The biggest shift that can be the most helpful is realizing that life happens for us. It’s not happening against us. Life will constantly give us challenges in order for us to grow and evolve.
Whatever you are experiencing, you are bigger and stronger than this temporary situation.
And guess what, guys? Life by its very nature is a temporary situation.
We are grateful to continue to be here for you! Keep practicing online with us! and please keep your generous donations coming in so we may continue to provide you with yoga content!
Click HERE from your computer or open your YBD or Mindbody App for our Virtual Class Schedule
First of all, I want to express to you how grateful all of us are for your continued support and participation in our online community classes! It certainly gives all of us something to look forward to. And it provides a sense of continuity and stability during this interesting time.
I’ve been reconnecting with the lovely yoga sutras during this time, which lends a larger and broader perspective and also provides a play book on how we might navigate life’s challenges.
One sutra is particularly resonating with me.
Sutra 2.33: vitarka-bādhane pratipakṣa-bhāvanam
It simply means: When disturbed by negative thoughts, opposite -positive- ones should be thought of.
Super simple but extremely challenging, am I right?
Basically, this ancient text is reminding us that happiness is a choice that we have to power to make in every moment.
And with pratipaksa bhavanam, we are learning to stop negative thoughts in the moment and immediately balance the fearfulness with positive thoughts based in love and abundance.
We see how this is merely an extension of our eight limbed practice of yoga, which have been covered in depth in previous posts! I encourage you to go back and re-read from the beginning!
The practice is not a basic: “I want a donut” “I do not want a donut”
It is watching the craving (or other negative thought cycle of fear, anger, greed, jealousy, depression, etc) without judgement and then replacing with thoughts of higher level positivity.
In the donut example, the oppositional thought may be focused on how good your body will feel if you eat something more nourishing and satisfying over the long term.
This oppositional thought process is prevalent in all aspects of the practice. From the do’s and don’ts of yamas and niyamas to the juxtaposition of our bodies in inversions!
Our practice is designed to be vigilant of our minds at all times and train the mind like we train the body.
Please share your thoughts and questions with me! See you on your mat in a virtual class soon!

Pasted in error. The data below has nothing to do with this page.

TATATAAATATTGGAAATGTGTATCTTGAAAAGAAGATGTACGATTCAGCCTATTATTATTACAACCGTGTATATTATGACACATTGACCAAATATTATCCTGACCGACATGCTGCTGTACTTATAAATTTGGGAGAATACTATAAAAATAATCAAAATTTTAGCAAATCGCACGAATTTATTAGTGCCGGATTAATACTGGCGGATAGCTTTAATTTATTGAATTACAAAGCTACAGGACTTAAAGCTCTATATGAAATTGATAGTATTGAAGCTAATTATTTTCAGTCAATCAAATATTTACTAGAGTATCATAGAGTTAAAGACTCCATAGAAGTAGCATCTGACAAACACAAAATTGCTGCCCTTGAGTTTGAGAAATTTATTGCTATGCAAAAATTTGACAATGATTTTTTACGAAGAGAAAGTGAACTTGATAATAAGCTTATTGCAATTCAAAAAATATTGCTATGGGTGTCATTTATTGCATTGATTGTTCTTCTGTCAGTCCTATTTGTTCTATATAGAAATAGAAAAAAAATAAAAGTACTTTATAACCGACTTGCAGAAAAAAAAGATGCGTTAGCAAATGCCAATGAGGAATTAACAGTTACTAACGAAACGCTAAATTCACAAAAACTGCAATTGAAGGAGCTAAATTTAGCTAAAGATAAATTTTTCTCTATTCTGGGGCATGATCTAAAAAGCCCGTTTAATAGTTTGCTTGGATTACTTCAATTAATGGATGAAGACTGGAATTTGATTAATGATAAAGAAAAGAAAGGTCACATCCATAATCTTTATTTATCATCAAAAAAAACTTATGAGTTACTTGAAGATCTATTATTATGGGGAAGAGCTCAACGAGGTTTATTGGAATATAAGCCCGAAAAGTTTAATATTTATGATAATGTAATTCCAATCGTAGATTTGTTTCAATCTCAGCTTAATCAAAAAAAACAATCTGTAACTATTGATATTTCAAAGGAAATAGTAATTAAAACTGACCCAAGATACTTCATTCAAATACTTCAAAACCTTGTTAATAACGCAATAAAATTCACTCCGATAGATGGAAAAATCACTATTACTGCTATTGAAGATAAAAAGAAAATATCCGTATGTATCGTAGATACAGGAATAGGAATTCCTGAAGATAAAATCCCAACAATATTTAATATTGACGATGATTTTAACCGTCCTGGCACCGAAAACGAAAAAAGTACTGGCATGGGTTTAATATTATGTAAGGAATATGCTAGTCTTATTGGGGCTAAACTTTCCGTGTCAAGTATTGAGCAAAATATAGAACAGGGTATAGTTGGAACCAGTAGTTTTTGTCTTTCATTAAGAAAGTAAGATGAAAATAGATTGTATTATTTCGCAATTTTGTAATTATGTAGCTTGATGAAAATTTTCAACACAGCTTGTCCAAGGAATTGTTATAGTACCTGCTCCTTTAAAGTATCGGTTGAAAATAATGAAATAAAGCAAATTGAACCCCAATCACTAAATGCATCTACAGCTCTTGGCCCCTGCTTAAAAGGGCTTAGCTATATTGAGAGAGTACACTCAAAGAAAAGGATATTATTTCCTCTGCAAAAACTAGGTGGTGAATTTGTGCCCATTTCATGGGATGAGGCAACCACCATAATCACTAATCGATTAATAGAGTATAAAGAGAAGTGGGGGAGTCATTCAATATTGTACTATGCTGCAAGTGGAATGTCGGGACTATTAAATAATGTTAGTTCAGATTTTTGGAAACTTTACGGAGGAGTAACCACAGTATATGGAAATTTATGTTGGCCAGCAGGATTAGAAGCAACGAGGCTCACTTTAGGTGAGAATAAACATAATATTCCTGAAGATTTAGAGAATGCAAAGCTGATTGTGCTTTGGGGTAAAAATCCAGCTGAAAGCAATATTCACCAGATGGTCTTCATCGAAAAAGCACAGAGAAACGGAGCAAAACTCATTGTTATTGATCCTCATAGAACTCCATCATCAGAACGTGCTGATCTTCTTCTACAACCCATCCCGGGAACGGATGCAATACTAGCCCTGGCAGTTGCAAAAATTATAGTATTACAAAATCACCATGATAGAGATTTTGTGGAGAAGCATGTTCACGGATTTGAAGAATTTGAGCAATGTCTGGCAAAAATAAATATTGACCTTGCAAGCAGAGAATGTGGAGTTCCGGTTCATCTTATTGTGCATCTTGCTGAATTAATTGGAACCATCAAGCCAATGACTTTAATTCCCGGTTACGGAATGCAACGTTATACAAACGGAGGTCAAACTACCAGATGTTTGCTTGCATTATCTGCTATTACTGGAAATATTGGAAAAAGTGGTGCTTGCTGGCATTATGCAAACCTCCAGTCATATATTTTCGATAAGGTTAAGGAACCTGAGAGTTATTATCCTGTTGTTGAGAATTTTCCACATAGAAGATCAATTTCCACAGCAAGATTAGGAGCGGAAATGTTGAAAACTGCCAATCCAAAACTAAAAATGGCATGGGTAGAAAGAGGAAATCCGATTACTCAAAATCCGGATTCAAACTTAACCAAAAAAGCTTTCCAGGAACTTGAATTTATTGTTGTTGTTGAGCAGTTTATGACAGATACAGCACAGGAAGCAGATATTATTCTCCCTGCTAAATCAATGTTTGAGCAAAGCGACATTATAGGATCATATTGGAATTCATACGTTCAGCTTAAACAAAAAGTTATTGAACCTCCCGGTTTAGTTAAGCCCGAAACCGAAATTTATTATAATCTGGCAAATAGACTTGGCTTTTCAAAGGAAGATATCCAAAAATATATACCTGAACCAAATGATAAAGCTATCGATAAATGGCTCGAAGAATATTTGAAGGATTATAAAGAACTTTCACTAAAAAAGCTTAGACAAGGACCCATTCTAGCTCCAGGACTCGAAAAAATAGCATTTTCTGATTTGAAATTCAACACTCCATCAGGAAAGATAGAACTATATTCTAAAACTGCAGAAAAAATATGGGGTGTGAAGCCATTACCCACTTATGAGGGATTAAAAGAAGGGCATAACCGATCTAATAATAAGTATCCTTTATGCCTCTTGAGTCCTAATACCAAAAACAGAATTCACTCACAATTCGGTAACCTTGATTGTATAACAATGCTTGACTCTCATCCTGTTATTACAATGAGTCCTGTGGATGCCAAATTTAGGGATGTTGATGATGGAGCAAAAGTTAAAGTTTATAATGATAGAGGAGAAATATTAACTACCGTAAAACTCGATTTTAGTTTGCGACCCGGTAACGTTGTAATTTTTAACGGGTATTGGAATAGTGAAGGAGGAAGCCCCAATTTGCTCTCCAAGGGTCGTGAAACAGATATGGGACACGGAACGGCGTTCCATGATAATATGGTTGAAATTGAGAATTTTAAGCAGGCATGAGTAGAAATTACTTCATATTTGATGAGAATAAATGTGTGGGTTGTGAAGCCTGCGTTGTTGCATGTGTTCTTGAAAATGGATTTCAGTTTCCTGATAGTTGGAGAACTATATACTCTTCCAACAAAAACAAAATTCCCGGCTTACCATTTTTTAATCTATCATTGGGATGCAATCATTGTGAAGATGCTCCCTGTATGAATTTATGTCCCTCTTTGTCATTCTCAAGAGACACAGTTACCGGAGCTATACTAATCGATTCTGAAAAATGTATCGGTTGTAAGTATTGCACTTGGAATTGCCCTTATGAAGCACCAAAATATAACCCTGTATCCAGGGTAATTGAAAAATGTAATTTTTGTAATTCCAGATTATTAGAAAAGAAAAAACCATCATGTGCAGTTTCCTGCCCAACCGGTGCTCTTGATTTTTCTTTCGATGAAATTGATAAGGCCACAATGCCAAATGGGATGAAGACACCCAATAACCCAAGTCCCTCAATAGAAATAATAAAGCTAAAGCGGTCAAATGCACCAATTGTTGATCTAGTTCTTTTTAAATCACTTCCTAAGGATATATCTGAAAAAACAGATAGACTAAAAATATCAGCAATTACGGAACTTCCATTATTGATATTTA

Good morning, mindful ones! As we begin week two of self quarantine, it is so serendipitous that we have reached the bliss kosha in our studies.
The final of the five koshas is anandamaya kosha—the bliss sheath. Anandamaya encompasses not the feeling of bliss, but rather, the experience of bliss.
At this innermost layer we feel bliss which in my fleeting experiences is simply feeling more alive as we are freed of blocks on a physical or energetic level. Each breath is in acute focus, everything around is experienced in Technicolor and surround sound audio.
When we are in a state of bliss we are feeling happy, full of purpose and able to experience unconditional love for self and for others. We are liberated from suffering.
The anandamaya kosha is referred to as the true self. Connection to this layer can be described as “coming home.” It is the state of samadhi. ￼
In contrast to vijnanamaya kosha, you do not witness the bliss sheath, you are the bliss. Bliss can be thought of not as an ecstatic happiness or even joy, but a steady state of being, no matter what circumstance arises.
It’s so important to note that it is a state of wholeness and completeness with the moment and it is completely independent of any external circumstances.
Anandamaya is still a sheath, or an illusion, a layer that can be peeled back. When anandamaya is peeled away, we reach atman—our very center. Atman is our direct connection with the divine, with the essence of all that is. It is our pure consciousness. The soul.
Striving to reach anandamaya kosha is a futile attempt, for it is only revealed when we release any form of mind control over it. Anandamaya is not of the mind. It is a deeper experience than that which can be contemplated. Even describing it in words is not completely accurate. The bliss of a child fully immersed in the moment—that is anandamaya.
Yet, even this bliss, however wonderful it is, is still a covering, a sheath, a lampshade covering the pure light of consciousness. It is the subtle most of the five koshas. In the silence of deep meditation, this too is let go of, so as to experience the center.
Atman is the Self, the eternal center of consciousness, which was never born and never dies.
Atman, the Self, has been best described as indescribable. The realization of that, in direct experience, is the goal of Yoga. Both on and off our mats.
Have a great week, my mindful ones! Stay connected with us through our virtual classes! You can sign up online or on the app via our Elmhurst studio. All classes are streamed via the Zoom app.
I’m so proud of you for using this time as an opportunity for self-care and self-reflection. ❤️🙏🏾
Good morning dearest yogis! Our March 2020 POTM is Hanumanasa or full front splits.